I am very sympathetic. You may have seen my post recently about trying to convince parents of the benefits of keeping their children with me for their preschool year. They have a perception that the children will be doing more formal 'work' at the nursery when I know for a fact that they will not! I have one parent who is totally obsessed by worksheets :o and another who thinks that a 15 minute adult led activity is not enough for her 4 year old. xD And if I have one more parent say that their child needs to start to learn how to sit and work in readiness for school instead of playing I think I will scream! What you are proposing sounds like a really good idea. I will be interested to hear how you get on. :D

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When I did an open evening ( same play set up as you Angie) I started by asking the parents what they remember playing when they were 4 yrs old, I listed their thoughts and then linked these to the foundation stage curriculum ( a lot of memories were of outdoor play). I then asked them what they disliked most about their infant school days, maths was top of the list, followed by PSE things such as not having friends, changing for PE, school dinners, etc, one dad described how he hated "formal" writing lessons, having to be neat between the lines.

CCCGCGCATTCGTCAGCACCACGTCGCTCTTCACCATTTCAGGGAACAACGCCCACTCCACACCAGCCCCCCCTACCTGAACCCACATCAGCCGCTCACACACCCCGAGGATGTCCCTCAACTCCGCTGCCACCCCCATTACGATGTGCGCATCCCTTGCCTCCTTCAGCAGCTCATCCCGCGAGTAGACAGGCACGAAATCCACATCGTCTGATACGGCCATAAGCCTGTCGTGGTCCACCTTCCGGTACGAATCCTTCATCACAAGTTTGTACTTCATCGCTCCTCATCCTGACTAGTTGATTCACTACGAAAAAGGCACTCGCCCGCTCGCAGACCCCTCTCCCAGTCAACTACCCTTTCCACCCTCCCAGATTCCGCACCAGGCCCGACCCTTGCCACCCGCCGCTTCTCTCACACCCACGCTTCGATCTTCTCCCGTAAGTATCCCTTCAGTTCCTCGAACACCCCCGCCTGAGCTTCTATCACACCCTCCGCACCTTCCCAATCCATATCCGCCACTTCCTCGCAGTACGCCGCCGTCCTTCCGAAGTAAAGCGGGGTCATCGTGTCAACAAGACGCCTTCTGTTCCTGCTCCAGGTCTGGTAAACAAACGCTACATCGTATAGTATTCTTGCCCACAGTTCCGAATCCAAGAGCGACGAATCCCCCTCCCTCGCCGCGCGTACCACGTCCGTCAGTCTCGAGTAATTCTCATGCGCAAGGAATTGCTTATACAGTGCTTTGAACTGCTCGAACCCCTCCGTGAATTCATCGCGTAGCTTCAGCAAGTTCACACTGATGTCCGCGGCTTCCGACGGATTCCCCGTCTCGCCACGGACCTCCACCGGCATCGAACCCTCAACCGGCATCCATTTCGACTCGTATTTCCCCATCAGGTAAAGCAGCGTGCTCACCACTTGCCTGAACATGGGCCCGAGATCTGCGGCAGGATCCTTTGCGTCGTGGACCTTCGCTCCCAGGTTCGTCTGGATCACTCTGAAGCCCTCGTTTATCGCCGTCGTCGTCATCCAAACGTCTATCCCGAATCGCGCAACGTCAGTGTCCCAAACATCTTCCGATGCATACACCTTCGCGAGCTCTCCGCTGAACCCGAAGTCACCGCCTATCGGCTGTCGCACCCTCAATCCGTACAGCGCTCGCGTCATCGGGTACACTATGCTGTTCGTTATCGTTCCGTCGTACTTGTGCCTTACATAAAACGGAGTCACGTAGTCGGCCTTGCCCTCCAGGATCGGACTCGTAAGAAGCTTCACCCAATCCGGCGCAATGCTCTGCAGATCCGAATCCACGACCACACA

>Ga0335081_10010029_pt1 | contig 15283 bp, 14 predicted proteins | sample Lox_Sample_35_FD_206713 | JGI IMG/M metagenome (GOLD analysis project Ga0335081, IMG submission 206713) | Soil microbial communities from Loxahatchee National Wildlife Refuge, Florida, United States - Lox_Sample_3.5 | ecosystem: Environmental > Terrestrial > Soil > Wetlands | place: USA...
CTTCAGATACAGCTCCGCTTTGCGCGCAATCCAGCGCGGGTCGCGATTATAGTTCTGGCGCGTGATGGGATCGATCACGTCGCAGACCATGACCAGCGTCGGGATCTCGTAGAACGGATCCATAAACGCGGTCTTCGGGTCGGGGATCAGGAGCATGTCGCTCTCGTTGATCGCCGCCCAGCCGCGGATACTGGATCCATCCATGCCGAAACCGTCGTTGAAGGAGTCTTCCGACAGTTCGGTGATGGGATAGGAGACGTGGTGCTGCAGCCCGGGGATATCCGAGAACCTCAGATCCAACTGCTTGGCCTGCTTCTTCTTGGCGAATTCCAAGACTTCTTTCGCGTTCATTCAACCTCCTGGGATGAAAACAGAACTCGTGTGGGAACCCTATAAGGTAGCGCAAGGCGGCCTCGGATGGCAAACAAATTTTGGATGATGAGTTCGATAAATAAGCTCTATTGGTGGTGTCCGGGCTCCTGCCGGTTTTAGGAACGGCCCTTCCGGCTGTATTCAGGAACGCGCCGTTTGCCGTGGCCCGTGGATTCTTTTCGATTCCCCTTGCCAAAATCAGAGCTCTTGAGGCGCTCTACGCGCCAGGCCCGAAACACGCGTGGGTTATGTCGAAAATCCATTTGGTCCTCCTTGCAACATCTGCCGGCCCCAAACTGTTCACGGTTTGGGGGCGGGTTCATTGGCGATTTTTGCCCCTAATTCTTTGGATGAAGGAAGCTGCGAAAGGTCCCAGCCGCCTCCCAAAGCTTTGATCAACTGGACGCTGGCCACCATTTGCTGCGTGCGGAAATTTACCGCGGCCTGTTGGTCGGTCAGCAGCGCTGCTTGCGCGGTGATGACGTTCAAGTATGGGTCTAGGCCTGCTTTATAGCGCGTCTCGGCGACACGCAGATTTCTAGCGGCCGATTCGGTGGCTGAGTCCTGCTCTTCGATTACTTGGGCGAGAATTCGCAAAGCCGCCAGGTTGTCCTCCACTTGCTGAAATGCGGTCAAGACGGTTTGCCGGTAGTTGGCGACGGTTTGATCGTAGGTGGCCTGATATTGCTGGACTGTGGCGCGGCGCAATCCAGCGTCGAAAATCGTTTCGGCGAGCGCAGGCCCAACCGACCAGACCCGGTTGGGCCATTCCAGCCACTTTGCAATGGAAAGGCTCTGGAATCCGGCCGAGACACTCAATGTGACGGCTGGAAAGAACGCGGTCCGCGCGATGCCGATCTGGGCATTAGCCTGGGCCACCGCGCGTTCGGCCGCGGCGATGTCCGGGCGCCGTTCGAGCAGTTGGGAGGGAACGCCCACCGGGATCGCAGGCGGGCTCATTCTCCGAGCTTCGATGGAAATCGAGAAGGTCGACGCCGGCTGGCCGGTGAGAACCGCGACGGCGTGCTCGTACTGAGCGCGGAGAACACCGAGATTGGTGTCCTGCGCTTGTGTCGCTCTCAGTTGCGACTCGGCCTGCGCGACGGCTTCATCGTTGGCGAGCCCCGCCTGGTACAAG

We then went on to play and we again linked activities to the FSC, they had lots of fun exploring the art area ( after getting over their initial reluctance to let go of the need to have an end product). We held 2 story session, the first one I made it clear they had to sit still and listen, the second I involved them by asking questions What do you think will happen next etc, I even changed one characters name to that of a parent etc.

 

I left them to come to their own conclusions of what point I was making. I also asked if more parents would like to come in for "play" sessions with their children and from this evening we have had a lot more "support" from parents in what we do.

 

I think that parents are so wrapped up in doing what they think is best for their child, through "extra" learning experiences, that they lose / forget the concept of what it is like to be a child. I just try to remind them of this, I also remind them of how many more years their child will be in the "education system". :o

 

Peggy

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Don't you think its so sad that parents feel they need personal tutors for the children at the age of 5? Talk about pressure!